Cline puts his imagination to the test again in his second novel, creating another character obsessed with video games and 80s culture in a modern world, except this time there are aliens!
A brief disclosure before you begin reading this review: I did not like Armada, and I am going to be honest throughout. Please don’t assume I’m being mean for the sake of being mean, but I haven’t been this disappointed since I didn’t receive my letter from Hogwarts (14 years ago).
The excitement level I had for this book was through the roof. Ready Player One is my favorite book and the one I recommend to everyone who enjoys science fiction, video games, or is a reluctant reader. I loved Ernest Cline’s writing style in RPO, and I expected nothing but the best from him in his second novel. After hearing about the content of Armada and seeing the cover art, I was intrigued, although, I felt a sense of déjà vu after reading the synopsis. I thought the cover was clean and modern, and I couldn’t wait to add it to my shelves. If you were to ask anyone who knows me, they would tell you I had been waiting all year for July to come around so I could finally read Ernie’s next book. I had it pre-ordered and waited in heavy anticipation for what I was sure to be my next favorite. A friend of mine who also loved Ready Player One read the ARC a month before its release and came to me with disappointing news. He had decided to not even finish the book, which struck me as strange. “Really, is this your only trick?” he questioned Ernie. After several of my friends completed it and gave it poor reviews, I stayed hopeful, trusting Ernie would not let me down. Then, I read it for myself, and I was let down.
I knew going into Armada it had much lower ratings than RPO. I didn’t let it get to me, though, and I tried to ignore the warning signs and enjoy it without being influenced by my friends’ negative reviews about it. As hard as I tried, I couldn’t begin to like it. That sense of déjà vu was for good reason; I felt like I was reading a more descriptive version of Ender’s Game, only it was much worse and felt rushed. The bridge between Armada and Ender’s Game is a solid one. Zack resembles Ender Wiggin, who also can’t contain his rage against his bullies. They’ve both been prepped their entire lives to destroy aliens and hired by our very own U.S. Government to save the world. Defeating aliens is not a new concept in video games, movies, or books, but some plots have already been done and don’t need to be done again.
Another mirror image I noticed was the similarities between Xavier Lightman and Halliday from RPO. Now, trust me, I tried not to compare RPO and Armada, but the lack of differences was overwhelming. Halliday is almost a father figure for Wade, who has no father. Wade invests all of his time into learning about the 80s culture in order to win the contest, and similarly, Zack immerses himself into his father’s left behind 80s era possessions in order to get to know him. Both obsessions make sense, but in RPO it is done so much better. Cline rifles through 80s terminology as if he’s a dictionary, referencing hundreds of titles in RPO. For every three or four references, I’d only heard of one. After reading each chapter I felt more educated on the decade I’d just missed. In Armada there are fewer references, and the titles mentioned are much more catered to the mass media. I don’t need to hear 20 Star Wars references or quotes from Yoda. I’ve seen those enough times, thank you. With these types of references, I just assumed Cline didn’t want to put in the effort to go there for the die hard 80s kids. Again, disappointing in that regard.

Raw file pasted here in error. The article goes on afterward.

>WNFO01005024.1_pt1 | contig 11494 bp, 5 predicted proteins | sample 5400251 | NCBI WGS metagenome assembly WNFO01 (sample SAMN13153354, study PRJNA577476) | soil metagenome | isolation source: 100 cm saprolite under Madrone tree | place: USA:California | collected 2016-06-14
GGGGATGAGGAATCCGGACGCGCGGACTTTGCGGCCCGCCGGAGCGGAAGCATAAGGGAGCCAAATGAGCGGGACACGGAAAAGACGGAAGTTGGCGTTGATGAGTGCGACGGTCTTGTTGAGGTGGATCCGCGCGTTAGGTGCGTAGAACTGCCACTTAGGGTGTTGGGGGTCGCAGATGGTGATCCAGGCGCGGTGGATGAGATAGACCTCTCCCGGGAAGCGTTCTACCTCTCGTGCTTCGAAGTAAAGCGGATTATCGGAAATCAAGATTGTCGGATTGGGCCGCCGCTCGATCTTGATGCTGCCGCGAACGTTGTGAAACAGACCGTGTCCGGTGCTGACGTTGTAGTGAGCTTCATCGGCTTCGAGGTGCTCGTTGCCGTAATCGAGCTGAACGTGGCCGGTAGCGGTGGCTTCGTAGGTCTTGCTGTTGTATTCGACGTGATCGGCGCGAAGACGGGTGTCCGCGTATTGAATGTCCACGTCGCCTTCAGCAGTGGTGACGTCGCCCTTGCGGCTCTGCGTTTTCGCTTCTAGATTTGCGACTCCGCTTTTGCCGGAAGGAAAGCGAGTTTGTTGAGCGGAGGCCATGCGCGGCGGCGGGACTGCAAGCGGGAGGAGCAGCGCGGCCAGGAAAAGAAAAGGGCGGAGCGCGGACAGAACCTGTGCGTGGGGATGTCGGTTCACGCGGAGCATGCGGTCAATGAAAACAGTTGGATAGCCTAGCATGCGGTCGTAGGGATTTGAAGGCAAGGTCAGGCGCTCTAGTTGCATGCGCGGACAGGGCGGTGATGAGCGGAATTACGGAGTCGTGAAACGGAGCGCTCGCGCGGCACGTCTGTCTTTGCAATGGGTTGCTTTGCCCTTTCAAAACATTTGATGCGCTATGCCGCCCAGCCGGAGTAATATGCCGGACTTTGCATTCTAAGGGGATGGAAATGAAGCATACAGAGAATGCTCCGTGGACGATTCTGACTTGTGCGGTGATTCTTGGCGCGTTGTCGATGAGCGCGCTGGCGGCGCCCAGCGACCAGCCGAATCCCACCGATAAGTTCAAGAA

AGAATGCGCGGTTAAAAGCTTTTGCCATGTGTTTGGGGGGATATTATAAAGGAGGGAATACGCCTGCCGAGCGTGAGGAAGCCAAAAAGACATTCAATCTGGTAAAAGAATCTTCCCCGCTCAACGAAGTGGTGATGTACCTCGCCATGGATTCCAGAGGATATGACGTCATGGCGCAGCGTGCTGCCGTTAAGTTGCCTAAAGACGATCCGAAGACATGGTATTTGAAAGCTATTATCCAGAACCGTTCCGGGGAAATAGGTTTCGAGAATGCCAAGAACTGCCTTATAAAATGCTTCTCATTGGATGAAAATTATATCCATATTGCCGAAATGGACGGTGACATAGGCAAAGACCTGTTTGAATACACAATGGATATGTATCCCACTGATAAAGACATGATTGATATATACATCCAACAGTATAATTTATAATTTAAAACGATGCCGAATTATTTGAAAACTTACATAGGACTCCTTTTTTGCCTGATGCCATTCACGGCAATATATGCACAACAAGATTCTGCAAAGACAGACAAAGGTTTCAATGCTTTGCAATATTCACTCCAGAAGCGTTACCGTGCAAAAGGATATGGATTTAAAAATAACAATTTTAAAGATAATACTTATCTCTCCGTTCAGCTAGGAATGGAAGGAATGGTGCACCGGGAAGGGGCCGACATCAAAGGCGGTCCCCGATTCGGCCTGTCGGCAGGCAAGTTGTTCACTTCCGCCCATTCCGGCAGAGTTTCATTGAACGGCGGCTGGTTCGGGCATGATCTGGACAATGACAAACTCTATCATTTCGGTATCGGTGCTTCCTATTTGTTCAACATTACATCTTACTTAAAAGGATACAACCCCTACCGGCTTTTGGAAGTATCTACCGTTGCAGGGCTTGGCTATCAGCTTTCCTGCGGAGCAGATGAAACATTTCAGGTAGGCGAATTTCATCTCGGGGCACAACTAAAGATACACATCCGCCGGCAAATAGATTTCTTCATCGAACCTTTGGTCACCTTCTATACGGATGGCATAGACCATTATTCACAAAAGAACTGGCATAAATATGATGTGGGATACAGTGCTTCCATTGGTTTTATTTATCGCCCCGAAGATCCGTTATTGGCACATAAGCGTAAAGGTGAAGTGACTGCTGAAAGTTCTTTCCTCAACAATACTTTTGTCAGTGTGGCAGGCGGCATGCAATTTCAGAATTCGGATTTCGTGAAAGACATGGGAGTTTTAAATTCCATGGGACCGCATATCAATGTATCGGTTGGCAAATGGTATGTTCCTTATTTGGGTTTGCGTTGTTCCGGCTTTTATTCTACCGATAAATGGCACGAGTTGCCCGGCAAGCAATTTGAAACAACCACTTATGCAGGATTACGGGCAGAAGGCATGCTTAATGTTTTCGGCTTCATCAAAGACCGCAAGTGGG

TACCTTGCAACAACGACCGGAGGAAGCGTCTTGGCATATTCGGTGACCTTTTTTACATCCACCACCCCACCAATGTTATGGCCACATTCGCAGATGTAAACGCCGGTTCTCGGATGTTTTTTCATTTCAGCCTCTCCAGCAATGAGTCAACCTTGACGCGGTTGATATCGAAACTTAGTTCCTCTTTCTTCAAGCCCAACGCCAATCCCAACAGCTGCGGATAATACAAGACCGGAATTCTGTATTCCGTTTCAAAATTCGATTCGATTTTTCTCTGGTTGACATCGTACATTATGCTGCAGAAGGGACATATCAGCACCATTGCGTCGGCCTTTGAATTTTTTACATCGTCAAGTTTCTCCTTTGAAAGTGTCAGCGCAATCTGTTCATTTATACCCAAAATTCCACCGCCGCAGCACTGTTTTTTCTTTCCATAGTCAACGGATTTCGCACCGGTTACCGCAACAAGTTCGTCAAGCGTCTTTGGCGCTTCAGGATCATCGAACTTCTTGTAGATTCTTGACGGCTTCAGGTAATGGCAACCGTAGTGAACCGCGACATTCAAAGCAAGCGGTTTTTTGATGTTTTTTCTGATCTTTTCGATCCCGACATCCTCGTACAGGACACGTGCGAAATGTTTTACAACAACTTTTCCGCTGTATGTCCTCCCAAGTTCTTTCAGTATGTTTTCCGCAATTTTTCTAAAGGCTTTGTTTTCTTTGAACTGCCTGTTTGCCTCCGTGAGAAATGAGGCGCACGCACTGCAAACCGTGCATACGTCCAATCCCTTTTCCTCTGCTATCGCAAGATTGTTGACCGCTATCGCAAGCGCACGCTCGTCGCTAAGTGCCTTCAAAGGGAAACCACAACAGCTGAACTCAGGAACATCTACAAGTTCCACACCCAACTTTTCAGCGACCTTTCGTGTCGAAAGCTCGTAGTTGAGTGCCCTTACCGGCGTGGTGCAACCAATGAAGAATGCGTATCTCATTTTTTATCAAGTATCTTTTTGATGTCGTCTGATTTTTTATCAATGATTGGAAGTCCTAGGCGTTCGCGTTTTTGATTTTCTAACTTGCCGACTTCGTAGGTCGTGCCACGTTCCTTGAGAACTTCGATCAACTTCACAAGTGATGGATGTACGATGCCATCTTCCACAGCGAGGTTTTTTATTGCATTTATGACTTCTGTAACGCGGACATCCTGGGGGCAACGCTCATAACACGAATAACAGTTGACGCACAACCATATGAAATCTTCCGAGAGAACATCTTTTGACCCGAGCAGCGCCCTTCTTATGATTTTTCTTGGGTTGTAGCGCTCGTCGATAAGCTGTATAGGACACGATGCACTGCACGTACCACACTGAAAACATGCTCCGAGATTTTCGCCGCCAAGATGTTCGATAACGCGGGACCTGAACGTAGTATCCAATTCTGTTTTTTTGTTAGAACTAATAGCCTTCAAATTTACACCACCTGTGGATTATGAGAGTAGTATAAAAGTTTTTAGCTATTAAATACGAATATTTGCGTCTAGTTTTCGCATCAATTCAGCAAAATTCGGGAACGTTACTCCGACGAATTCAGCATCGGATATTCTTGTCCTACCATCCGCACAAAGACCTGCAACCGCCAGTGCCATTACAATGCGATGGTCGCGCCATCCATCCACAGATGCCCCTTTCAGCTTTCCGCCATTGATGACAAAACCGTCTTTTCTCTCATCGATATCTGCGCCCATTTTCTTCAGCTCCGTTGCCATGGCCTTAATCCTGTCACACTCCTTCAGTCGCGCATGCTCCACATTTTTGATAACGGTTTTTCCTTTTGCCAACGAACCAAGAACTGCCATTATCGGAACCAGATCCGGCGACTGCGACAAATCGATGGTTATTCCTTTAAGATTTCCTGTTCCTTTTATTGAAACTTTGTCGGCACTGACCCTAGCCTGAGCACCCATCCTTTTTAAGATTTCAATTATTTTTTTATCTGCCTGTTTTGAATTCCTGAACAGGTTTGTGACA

One major complaint, although not the biggest, was the timing. The book was evenly paced, but I had trouble suspending my disbelief for the amount of time it took everyone to travel. If it took 40 minutes to get to the moon, the travelers would be liquid. I don’t believe we will ever have the technology to create anti-inertia shuttles for this speed. Yes, I know sci-fi has been going into warp and light speed for a long time, but Armada wants me to believe we have this technology available now, and I just can’t do it. The entire book takes place within 24 hours, too.
The biggest complaint I have is what pushed me over the edge and made the book completely unenjoyable. It’s a cheesefest.
I can only handle so many cliches, Ernie. Not everyone in every book you write should be obsessed with the 80s. Zack Lightman’s obsession I can understand, but all of the Moon Base Alpha’s soldiers as well as Lex Larkin being obsessed, please. “It’s time to save the world.” Really? It’s save-the-world-o’clock? This line should not be in your book. Also, this is an action book. Romance is a part of life, but the chances of four or five couples falling for one another at first sight is incredulous.
I know my review is harsh, and negativity like this is unlike me, but I know Ernie can do better than this. I would not hesitate to pre-order his next book, and Ready Player One remains to be my favorite book of all time. I have lost some respect for Cline because of the carelessness put into Armada, but I won’t let that stop me from being a fan. In fact, the Tome Raiders are getting ready to meet him at a book signing this Thursday. As for his latest, I would not recommend it for the lactose intolerant due to the extreme cheese factor.